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Alan Vega - Collision Drive (1980)





One half of the seminal electronic duo Suicide, Alan Vega was born in Brooklyn, New York. He began his career as a visual artist, gaining notoriety in the early 70s for his radical light sculptures and through the mid-80s had numerous one-man art exhibitions at OK Harris and the Barbara Gladstone galleries in Manhattan. Also in the early 70s, Vega co-founded a lower Manhattan art & music forum, ‘the Project of Living Artists’ in a large warehouse space in SoHo. It was there he met Martin Rev and together they formed Suicide, whose minimalist music, a fusion of Rev's ominous, repetitive keyboards and Vega's rockabilly snarl, helped paved the way for the electronic artists of the future.

Suicide released 2 groundbreaking albums in the late 70s/early 80s but were met with resistance and hostility throughout these early years, often causing riots during tours with The Clash & Elvis Costello. In 1980, both Vega and Rev began exploring their sound as solo artists (a process they each continue to this day). Vega's 1980 debut “Juke Box Babe” and his 1981 effort “Collision Drive” expanded the fractured rockabilly identity he had established in his earlier work. Vega scored a major hit on the continent with ‘Juke Box Babe’ from his first solo outing, and this garnered the attention of the major labels. 1983's ‘Saturn Strip’, produced by longtime fan & friend Ric Ocasek, marked Vega's debut for Elektra Records; corporate relations soured during production for 1985's ‘Just a Million Dreams’, however, and at one point the label even attempted to remove Vega from his own studio sessions. His song “On the Run” from that album best sums it up: “What’s going wrong, this ain’t my song”.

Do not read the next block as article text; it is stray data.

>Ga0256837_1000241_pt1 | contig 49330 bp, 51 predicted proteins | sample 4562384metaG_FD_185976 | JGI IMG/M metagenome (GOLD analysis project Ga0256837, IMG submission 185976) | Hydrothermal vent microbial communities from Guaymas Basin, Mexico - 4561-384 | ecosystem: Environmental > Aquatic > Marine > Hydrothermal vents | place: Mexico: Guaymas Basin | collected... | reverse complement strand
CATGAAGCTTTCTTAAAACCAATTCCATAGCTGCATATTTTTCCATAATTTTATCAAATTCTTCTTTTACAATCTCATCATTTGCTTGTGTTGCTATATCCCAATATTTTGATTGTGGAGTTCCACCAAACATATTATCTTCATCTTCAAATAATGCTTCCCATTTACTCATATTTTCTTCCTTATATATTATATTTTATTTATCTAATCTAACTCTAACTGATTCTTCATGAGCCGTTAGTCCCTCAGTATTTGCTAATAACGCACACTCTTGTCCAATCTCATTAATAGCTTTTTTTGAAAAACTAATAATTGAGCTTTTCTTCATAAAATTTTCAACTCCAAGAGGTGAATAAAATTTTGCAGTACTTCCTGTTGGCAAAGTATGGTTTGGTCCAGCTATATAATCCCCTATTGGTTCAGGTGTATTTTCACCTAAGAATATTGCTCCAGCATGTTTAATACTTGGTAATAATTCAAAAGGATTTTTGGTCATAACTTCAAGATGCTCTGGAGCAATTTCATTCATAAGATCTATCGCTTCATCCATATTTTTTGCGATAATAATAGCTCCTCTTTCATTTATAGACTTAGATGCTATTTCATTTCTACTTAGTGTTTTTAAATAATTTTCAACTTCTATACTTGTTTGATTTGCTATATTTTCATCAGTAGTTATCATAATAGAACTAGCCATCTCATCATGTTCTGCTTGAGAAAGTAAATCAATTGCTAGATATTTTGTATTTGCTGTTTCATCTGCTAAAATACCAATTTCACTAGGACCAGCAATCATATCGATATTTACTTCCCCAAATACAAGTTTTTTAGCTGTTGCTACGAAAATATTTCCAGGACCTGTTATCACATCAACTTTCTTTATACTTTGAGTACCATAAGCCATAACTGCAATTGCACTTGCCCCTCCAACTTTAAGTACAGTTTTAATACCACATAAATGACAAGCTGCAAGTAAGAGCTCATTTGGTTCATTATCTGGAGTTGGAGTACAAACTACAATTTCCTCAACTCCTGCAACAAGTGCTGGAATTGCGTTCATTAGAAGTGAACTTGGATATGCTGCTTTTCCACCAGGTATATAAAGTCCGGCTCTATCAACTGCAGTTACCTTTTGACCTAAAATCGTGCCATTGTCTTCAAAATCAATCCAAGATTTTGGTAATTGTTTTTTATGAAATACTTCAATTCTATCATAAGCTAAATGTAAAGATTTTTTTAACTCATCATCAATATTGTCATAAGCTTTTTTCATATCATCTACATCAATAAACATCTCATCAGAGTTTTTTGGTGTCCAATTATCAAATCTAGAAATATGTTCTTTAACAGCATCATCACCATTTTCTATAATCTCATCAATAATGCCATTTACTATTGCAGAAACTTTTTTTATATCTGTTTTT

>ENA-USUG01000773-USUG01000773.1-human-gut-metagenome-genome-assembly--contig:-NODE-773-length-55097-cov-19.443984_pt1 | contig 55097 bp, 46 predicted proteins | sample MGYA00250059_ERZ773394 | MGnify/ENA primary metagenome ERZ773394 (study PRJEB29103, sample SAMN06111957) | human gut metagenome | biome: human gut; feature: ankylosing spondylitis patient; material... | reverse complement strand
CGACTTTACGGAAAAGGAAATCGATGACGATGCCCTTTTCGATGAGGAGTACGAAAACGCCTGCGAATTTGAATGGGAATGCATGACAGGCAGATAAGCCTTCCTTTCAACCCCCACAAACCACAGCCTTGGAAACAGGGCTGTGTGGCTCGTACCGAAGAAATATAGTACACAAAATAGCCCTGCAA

In 1988, Suicide went back into the studio to record “A Way of Life’, followed by a European tour and their 4th studio album “Why Be Blue’ in 1990. During this same post - major label period, Vega was rediscovering his roots and deconstructing his solo sound. For 3 years he worked on what would evolve into his next solo release, “Deuce Avenue” a minimal tour de force constructed using effects machines without programming, directed solely by the human hand. This was followed up by the release in 1991 of Vega's “Power On to Zero Hour” the lyrics of which are remarkably prescient of our current war torn times. Vega continued to tour with both Suicide and his solo Vega band. In 1995, Vega released “New Raceion”, with the addition of several guest guitarists and a diverse sound reflecting the increasing cultural diversity of his world; a year later, he returned to a more personal sound with “Dujang Prang”. Also, starting in the late 80s Vega found with less corporate pressure to tour & produce artwork capable of mass consumption, he had more time to devote to his visual art; much of his time was spent building sculptures and experimenting in photography – more for the act of creation than with a view toward exhibition. Soon however, he was asked to compile photographs for publication, and in 1991 his book of photography & poetry “Alan Vega: Deuce Avenue War/The Warriors v3 97”, was published. Later in 1991, his book, “Cripple Nation”, a collection of prose, poetry and lyrics, was published at the behest, and with the penetrating guidance, of Henry Rollins on his 2.13.61 imprint. Vega’s sculptures were captured by French photographer, Marie – Paul Ricard, in “100,000 Watts of Fat City”, which was published in 1993.